October 5, 1997 in Sports

Study: Ncaa Money-Driven WSU President Says Athletes Reap Organization’s Benefits

Associated Press
 

The NCAA does not pay state or federal income taxes because it claims non-profit status while working to “maintain a balance between intercollegiate athletics and academics.”

Yet, the ruling body of college sports could teach its professional counterparts a few lessons in the art of making a buck off the blood and sweat of athletes.

The Kansas City Star, kicking off a six-part series after an 18-month investigative study, said in today’s editions that in the past 23 years the NCAA’s total revenues have increased almost 8,000 percent, and the NCAA’s $1.7 billion contract with CBS for rights to the Division I basketball tournament is bigger than any single professional sports league deal with any network.

NCAA officials make no apologies for increasing revenues.

“We have been able to provide so much more in terms of student-athlete welfare, participation opportunities, quality of education, quality of training because of the popularity of college sports and the increased revenues that have been a result,” Samuel Smith, chairman of the NCAA Executive Committee and president of Washington State University, told the newspaper.

The NCAA refuses to let most athletes receive anything more than the estimated cost of attending their school. Any young athlete caught taking gifts or money risks being kicked off the team. But the Star found that an association that punishes athletes for accepting gifts puts no restrictions on itself.

For example, the manual for cities holding the Final Four requires a series of gifts to be delivered every night to the hotel rooms of NCAA officials. These mementos cost Indianapolis an estimated $25,000, said John Parry, athletic director at Butler. At a minimum, gifts for each official included a Samsonite suit bag, a Final Four ticket embedded in Lucite, a Limoges porcelain basketball and Steuben glass.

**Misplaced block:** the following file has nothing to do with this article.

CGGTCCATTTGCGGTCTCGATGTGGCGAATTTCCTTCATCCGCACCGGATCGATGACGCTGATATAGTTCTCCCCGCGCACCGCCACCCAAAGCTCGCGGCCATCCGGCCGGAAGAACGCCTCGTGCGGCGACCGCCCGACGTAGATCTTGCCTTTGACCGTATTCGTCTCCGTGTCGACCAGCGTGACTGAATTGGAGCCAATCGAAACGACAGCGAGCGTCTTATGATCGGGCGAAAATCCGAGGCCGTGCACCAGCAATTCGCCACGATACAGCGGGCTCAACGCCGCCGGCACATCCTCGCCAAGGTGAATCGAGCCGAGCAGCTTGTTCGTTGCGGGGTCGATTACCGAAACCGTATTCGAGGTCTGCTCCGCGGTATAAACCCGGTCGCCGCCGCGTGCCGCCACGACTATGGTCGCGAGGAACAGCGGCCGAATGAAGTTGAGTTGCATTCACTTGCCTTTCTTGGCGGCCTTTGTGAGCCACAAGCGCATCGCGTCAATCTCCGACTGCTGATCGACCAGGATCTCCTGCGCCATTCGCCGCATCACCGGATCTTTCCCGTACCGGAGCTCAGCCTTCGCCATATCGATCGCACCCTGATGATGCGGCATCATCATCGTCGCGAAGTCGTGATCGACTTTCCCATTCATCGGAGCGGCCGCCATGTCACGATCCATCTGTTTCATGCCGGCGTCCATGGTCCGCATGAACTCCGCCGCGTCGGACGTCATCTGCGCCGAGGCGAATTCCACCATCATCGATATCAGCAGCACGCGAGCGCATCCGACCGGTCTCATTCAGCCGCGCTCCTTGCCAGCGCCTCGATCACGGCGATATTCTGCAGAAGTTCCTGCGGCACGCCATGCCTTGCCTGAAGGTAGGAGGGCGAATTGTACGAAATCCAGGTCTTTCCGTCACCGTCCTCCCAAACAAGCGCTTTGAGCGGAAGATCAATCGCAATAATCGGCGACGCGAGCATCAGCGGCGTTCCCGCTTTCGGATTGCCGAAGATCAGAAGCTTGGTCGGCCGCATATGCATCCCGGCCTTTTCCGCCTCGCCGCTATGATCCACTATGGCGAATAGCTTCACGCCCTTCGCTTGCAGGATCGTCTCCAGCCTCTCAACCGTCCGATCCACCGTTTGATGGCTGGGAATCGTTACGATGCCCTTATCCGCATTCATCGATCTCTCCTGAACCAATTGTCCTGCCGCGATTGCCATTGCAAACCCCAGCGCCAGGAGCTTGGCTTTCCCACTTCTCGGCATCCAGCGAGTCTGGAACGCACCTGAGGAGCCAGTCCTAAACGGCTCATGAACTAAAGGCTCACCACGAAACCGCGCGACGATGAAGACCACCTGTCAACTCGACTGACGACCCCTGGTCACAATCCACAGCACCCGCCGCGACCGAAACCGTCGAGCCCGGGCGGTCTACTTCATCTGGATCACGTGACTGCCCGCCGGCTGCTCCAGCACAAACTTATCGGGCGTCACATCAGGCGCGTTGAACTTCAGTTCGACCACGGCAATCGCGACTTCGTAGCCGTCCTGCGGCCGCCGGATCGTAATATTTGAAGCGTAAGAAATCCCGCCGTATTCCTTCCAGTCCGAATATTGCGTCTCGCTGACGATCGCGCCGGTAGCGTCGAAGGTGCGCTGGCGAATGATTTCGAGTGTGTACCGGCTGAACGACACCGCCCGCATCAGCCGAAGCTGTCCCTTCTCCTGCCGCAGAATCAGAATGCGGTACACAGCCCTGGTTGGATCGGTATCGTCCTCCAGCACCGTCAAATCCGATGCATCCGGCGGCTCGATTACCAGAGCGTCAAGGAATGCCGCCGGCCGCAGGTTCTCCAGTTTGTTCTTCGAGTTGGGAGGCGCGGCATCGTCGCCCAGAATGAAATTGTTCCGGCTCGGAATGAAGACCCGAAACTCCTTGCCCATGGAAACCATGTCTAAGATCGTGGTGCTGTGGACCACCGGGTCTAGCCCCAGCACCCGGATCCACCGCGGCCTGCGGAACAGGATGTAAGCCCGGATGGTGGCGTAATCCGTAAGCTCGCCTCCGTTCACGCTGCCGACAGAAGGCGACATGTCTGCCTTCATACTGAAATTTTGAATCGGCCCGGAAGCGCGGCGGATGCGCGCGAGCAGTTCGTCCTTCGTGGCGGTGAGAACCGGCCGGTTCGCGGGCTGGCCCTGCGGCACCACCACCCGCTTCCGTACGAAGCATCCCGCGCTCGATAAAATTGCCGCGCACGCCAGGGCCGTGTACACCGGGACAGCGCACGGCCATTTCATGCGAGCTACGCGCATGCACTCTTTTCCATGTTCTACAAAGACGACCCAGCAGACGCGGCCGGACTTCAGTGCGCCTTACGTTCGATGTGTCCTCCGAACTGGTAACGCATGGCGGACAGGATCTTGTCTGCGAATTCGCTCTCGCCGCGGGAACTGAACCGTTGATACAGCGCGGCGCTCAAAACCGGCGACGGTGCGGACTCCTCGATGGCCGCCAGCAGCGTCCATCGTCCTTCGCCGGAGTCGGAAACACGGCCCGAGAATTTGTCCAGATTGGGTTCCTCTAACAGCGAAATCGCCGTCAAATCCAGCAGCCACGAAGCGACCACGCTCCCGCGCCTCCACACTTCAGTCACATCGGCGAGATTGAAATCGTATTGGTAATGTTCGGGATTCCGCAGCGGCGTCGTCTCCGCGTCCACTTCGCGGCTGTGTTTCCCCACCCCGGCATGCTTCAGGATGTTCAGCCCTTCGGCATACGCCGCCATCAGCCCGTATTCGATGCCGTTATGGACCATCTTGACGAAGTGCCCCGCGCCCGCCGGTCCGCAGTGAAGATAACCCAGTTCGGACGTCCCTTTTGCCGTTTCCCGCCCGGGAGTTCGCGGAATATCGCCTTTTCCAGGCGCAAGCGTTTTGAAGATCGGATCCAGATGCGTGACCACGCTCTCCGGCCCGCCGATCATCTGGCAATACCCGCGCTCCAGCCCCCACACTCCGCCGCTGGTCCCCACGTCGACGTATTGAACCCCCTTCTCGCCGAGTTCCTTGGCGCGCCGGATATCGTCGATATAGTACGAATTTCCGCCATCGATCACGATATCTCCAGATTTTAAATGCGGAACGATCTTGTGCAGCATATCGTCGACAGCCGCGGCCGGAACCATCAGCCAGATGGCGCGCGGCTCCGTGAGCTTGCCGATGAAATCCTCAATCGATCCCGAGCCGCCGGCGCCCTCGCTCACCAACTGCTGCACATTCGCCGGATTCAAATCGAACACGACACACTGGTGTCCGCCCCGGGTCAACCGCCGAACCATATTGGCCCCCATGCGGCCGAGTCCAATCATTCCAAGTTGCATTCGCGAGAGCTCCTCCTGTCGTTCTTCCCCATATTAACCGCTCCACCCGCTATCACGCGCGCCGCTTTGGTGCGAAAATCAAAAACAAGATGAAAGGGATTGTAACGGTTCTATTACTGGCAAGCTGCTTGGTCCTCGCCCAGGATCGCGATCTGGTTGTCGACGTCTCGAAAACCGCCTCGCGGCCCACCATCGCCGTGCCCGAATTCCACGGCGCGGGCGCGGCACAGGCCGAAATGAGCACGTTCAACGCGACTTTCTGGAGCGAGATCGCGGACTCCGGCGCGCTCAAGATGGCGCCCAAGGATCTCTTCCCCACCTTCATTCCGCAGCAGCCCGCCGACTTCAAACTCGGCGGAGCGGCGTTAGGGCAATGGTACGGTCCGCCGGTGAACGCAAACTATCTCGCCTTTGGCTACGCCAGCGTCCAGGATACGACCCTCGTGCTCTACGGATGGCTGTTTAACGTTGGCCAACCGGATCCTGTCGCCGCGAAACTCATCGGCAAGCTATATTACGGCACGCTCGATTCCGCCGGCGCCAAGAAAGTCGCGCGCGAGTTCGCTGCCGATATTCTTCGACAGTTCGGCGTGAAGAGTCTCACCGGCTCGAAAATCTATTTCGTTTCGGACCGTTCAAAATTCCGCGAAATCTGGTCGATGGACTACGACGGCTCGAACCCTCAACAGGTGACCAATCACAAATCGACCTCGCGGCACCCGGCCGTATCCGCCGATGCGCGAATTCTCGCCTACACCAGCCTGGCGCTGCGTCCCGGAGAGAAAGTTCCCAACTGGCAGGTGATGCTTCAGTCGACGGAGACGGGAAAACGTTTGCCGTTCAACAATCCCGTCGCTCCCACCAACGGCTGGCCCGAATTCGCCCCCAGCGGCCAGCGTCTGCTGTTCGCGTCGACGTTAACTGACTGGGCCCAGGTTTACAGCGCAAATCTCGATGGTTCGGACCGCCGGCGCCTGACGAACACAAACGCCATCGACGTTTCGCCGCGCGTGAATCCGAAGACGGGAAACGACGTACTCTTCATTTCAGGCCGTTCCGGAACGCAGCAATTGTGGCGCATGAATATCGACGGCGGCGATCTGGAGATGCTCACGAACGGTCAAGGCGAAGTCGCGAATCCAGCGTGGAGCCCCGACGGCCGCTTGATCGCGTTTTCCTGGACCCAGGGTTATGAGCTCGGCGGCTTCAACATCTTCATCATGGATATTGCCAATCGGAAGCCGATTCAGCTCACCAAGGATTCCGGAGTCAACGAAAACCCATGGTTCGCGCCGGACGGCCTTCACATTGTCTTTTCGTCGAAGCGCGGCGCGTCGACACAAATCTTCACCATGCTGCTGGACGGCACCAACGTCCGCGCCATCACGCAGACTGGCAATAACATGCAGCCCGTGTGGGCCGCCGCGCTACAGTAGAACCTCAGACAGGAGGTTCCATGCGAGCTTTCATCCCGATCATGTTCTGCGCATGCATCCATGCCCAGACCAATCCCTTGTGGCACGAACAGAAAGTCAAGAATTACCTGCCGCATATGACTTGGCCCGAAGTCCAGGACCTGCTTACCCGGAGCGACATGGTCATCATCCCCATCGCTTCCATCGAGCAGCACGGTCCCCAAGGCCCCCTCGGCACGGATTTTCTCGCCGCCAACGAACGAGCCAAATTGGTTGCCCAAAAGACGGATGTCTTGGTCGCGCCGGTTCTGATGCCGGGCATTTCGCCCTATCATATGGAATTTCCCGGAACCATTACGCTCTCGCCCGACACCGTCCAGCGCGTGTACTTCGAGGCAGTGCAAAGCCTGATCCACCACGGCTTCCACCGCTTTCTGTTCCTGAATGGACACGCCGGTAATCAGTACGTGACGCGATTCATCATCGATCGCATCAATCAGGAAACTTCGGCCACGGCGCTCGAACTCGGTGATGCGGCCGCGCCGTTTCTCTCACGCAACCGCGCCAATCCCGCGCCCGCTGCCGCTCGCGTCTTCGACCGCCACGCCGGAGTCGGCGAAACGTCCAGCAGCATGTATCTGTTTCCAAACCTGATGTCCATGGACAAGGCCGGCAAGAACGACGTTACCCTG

Another example is the NCAA’s sale of its job base and prestige to Indianapolis. Even though the vast majority of its 250 employees wanted to stay in the Kansas City area, the NCAA decided on May 31 to accept Indianapolis’ offer of $50 million to move its national headquarters there.

“Money drives it,” says Tom McMillen, formerly a college athlete, congressman and member of the Knight Foundation Commission on Intercollegiate Athletics, which attempted to reform college sports. “Greed drives it.”

Said NCAA executive director Cedric Dempsey, “I don’t see that we are money-hungry.”

The newspaper said sports generate almost $2 billion in annual revenue - twice the money that the Department of Defense pays colleges for research - just for Division I schools (the top 305).

And in Division I-A - the 100-plus power schools that control the NCAA - the average college makes more than $4 million annually on football and men’s basketball.

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Cashing in

According to research by Notre Dame economist Richard G. Sheehan, at least three college football teams Michigan, Florida and Notre Dame are each worth more than the NFL’s Detroit Lions.

© Copyright 1997 Associated Press. All rights reserved. This material may not be published, broadcast, rewritten, or redistributed.


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